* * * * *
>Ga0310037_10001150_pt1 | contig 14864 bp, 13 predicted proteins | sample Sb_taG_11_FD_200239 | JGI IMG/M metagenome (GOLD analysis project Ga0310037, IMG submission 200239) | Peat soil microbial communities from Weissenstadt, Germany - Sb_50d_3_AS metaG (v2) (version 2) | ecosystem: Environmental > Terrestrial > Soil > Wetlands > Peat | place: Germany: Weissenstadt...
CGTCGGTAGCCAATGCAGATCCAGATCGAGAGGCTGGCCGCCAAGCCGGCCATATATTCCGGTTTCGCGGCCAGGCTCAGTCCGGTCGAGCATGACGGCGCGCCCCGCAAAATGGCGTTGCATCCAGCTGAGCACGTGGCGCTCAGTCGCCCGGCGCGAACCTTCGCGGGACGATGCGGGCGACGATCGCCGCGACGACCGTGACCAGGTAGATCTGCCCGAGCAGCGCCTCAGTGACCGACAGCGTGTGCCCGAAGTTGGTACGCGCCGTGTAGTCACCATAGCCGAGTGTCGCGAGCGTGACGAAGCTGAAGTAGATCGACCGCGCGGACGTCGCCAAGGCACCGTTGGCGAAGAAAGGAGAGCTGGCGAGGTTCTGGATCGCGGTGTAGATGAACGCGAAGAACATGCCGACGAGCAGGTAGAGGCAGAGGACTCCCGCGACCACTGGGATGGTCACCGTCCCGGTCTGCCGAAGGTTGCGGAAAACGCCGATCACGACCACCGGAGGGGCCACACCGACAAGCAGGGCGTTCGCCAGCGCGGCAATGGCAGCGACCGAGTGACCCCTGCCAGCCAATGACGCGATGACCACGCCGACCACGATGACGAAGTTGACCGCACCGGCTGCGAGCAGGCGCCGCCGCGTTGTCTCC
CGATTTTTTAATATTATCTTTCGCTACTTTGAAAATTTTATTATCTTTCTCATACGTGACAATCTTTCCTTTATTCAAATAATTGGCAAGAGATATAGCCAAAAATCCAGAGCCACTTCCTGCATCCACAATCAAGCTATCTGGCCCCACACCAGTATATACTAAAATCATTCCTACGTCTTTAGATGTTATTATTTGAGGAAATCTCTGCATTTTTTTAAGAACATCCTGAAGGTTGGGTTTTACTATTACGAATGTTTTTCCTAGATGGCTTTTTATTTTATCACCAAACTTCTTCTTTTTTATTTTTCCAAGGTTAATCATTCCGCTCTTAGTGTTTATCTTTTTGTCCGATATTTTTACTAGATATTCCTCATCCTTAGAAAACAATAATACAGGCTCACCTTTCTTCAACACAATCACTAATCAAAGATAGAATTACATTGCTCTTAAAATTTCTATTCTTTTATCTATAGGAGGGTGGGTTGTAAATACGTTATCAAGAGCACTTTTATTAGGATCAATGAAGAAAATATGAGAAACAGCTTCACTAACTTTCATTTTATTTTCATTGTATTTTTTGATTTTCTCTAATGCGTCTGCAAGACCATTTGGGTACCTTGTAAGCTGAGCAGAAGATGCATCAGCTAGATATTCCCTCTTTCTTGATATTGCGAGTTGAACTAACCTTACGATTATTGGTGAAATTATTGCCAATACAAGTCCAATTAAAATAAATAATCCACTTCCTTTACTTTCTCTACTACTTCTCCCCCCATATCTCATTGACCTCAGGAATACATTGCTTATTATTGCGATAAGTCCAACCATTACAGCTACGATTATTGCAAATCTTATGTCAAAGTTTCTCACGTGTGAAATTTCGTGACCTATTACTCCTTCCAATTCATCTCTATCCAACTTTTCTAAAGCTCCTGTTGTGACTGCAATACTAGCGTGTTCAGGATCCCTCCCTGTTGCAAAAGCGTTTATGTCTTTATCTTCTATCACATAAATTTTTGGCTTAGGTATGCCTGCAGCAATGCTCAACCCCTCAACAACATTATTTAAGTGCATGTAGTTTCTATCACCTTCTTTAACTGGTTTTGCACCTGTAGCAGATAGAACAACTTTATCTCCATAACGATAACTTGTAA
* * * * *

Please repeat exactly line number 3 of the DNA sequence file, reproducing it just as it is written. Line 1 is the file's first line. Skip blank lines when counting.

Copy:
CGATTTTTTAATATTATCTTTCGCTACTTTGAAAATTTTATTATCTTTCTCATACGTGACAATCTTTCCTTTATTCAAATAATTGGCAAGAGATATAGCCAAAAATCCAGAGCCACTTCCTGCATCCACAATCAAGCTATCTGGCCCCACACCAGTATATACTAAAATCATTCCTACGTCTTTAGATGTTATTATTTGAGGAAATCTCTGCATTTTTTTAAGAACATCCTGAAGGTTGGGTTTTACTATTACGAATGTTTTTCCTAGATGGCTTTTTATTTTATCACCAAACTTCTTCTTTTTTATTTTTCCAAGGTTAATCATTCCGCTCTTAGTGTTTATCTTTTTGTCCGATATTTTTACTAGATATTCCTCATCCTTAGAAAACAATAATACAGGCTCACCTTTCTTCAACACAATCACTAATCAAAGATAGAATTACATTGCTCTTAAAATTTCTATTCTTTTATCTATAGGAGGGTGGGTTGTAAATACGTTATCAAGAGCACTTTTATTAGGATCAATGAAGAAAATATGAGAAACAGCTTCACTAACTTTCATTTTATTTTCATTGTATTTTTTGATTTTCTCTAATGCGTCTGCAAGACCATTTGGGTACCTTGTAAGCTGAGCAGAAGATGCATCAGCTAGATATTCCCTCTTTCTTGATATTGCGAGTTGAACTAACCTTACGATTATTGGTGAAATTATTGCCAATACAAGTCCAATTAAAATAAATAATCCACTTCCTTTACTTTCTCTACTACTTCTCCCCCCATATCTCATTGACCTCAGGAATACATTGCTTATTATTGCGATAAGTCCAACCATTACAGCTACGATTATTGCAAATCTTATGTCAAAGTTTCTCACGTGTGAAATTTCGTGACCTATTACTCCTTCCAATTCATCTCTATCCAACTTTTCTAAAGCTCCTGTTGTGACTGCAATACTAGCGTGTTCAGGATCCCTCCCTGTTGCAAAAGCGTTTATGTCTTTATCTTCTATCACATAAATTTTTGGCTTAGGTATGCCTGCAGCAATGCTCAACCCCTCAACAACATTATTTAAGTGCATGTAGTTTCTATCACCTTCTTTAACTGGTTTTGCACCTGTAGCAGATAGAACAACTTTATCTCCATAACGATAACTTGTAA